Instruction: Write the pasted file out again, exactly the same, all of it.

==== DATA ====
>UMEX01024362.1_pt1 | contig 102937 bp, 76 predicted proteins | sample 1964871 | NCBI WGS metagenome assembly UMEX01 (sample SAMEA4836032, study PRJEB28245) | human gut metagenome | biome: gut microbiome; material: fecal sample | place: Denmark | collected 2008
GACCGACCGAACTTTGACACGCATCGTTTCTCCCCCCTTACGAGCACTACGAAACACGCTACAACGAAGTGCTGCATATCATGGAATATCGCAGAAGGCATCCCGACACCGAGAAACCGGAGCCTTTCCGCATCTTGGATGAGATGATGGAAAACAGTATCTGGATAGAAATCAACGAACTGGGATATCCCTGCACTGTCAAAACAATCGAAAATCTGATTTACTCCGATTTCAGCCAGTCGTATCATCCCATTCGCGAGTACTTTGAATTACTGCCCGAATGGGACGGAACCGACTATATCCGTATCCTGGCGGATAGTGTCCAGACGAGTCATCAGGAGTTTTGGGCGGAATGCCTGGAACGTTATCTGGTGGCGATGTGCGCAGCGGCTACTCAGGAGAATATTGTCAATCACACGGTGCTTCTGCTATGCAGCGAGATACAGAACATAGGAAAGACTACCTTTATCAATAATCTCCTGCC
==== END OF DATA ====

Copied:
>UMEX01024362.1_pt1 | contig 102937 bp, 76 predicted proteins | sample 1964871 | NCBI WGS metagenome assembly UMEX01 (sample SAMEA4836032, study PRJEB28245) | human gut metagenome | biome: gut microbiome; material: fecal sample | place: Denmark | collected 2008
GACCGACCGAACTTTGACACGCATCGTTTCTCCCCCCTTACGAGCACTACGAAACACGCTACAACGAAGTGCTGCATATCATGGAATATCGCAGAAGGCATCCCGACACCGAGAAACCGGAGCCTTTCCGCATCTTGGATGAGATGATGGAAAACAGTATCTGGATAGAAATCAACGAACTGGGATATCCCTGCACTGTCAAAACAATCGAAAATCTGATTTACTCCGATTTCAGCCAGTCGTATCATCCCATTCGCGAGTACTTTGAATTACTGCCCGAATGGGACGGAACCGACTATATCCGTATCCTGGCGGATAGTGTCCAGACGAGTCATCAGGAGTTTTGGGCGGAATGCCTGGAACGTTATCTGGTGGCGATGTGCGCAGCGGCTACTCAGGAGAATATTGTCAATCACACGGTGCTTCTGCTATGCAGCGAGATACAGAACATAGGAAAGACTACCTTTATCAATAATCTCCTGCC